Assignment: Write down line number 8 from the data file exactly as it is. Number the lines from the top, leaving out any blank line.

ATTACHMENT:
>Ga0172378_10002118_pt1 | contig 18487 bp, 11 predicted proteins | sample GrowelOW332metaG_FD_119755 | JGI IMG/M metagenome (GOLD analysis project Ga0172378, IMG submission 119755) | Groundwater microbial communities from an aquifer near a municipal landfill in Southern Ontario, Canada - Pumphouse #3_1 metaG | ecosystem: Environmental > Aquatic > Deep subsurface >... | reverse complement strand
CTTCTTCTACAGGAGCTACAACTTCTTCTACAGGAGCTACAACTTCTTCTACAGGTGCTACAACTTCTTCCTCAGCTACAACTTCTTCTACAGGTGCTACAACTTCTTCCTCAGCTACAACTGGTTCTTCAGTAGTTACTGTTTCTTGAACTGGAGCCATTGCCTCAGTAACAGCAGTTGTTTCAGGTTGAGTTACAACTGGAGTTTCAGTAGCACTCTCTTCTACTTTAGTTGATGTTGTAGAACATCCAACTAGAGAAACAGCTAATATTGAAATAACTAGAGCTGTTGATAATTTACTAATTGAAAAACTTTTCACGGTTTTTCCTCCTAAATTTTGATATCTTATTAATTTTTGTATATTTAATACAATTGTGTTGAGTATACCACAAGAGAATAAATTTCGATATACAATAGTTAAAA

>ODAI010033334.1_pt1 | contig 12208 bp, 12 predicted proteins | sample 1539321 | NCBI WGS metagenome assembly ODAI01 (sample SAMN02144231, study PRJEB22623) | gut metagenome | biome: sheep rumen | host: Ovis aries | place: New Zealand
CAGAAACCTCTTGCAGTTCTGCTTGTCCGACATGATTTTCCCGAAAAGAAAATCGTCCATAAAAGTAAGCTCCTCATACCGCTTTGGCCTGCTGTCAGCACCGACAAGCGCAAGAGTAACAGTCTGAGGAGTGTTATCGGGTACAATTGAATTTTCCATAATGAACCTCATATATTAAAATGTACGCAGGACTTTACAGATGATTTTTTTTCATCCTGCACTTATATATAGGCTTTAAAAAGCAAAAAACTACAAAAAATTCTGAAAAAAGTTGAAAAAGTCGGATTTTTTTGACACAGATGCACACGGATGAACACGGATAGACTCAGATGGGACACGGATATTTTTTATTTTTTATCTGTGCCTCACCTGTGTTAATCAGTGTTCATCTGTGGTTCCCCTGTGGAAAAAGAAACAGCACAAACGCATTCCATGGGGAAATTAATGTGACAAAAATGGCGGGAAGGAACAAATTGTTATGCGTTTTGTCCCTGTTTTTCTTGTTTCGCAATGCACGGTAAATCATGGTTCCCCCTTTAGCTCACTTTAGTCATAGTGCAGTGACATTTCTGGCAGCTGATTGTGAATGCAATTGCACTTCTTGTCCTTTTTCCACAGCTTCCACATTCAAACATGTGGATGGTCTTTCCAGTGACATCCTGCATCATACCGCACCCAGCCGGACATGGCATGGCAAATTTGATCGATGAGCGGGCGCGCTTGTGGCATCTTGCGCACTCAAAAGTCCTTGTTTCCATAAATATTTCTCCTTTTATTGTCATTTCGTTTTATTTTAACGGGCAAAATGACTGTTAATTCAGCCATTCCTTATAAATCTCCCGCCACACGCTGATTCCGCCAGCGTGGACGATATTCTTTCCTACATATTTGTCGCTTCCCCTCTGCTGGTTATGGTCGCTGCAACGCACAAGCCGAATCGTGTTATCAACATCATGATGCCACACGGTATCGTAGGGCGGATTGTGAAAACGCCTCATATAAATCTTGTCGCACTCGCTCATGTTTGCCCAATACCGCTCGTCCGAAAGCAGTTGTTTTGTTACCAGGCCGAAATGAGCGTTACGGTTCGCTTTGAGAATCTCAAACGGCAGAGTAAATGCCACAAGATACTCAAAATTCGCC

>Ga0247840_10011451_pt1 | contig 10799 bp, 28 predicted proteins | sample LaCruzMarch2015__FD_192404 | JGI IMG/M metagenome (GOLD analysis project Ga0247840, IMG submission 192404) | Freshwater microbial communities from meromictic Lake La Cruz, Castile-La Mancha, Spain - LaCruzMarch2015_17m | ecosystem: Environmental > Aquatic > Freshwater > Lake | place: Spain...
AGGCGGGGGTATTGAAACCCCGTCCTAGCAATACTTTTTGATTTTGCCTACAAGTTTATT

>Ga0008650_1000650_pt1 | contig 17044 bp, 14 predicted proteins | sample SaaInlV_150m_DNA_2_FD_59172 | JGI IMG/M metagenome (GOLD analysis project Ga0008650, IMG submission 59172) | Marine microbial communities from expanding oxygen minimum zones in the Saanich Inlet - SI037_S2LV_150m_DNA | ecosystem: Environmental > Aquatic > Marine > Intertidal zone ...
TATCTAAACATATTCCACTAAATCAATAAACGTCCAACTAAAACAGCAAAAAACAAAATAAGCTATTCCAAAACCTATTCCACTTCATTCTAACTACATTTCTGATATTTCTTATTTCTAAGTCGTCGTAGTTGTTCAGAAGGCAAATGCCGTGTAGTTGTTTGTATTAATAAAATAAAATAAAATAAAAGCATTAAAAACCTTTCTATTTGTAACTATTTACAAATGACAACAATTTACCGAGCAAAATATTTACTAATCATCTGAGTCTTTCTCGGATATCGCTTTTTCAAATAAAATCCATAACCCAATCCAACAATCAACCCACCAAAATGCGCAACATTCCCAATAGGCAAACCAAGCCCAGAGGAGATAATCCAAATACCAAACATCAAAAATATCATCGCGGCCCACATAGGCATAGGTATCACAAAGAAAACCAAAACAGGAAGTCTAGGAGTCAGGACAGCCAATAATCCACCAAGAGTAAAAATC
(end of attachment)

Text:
TATCTAAACATATTCCACTAAATCAATAAACGTCCAACTAAAACAGCAAAAAACAAAATAAGCTATTCCAAAACCTATTCCACTTCATTCTAACTACATTTCTGATATTTCTTATTTCTAAGTCGTCGTAGTTGTTCAGAAGGCAAATGCCGTGTAGTTGTTTGTATTAATAAAATAAAATAAAATAAAAGCATTAAAAACCTTTCTATTTGTAACTATTTACAAATGACAACAATTTACCGAGCAAAATATTTACTAATCATCTGAGTCTTTCTCGGATATCGCTTTTTCAAATAAAATCCATAACCCAATCCAACAATCAACCCACCAAAATGCGCAACATTCCCAATAGGCAAACCAAGCCCAGAGGAGATAATCCAAATACCAAACATCAAAAATATCATCGCGGCCCACATAGGCATAGGTATCACAAAGAAAACCAAAACAGGAAGTCTAGGAGTCAGGACAGCCAATAATCCACCAAGAGTAAAAATC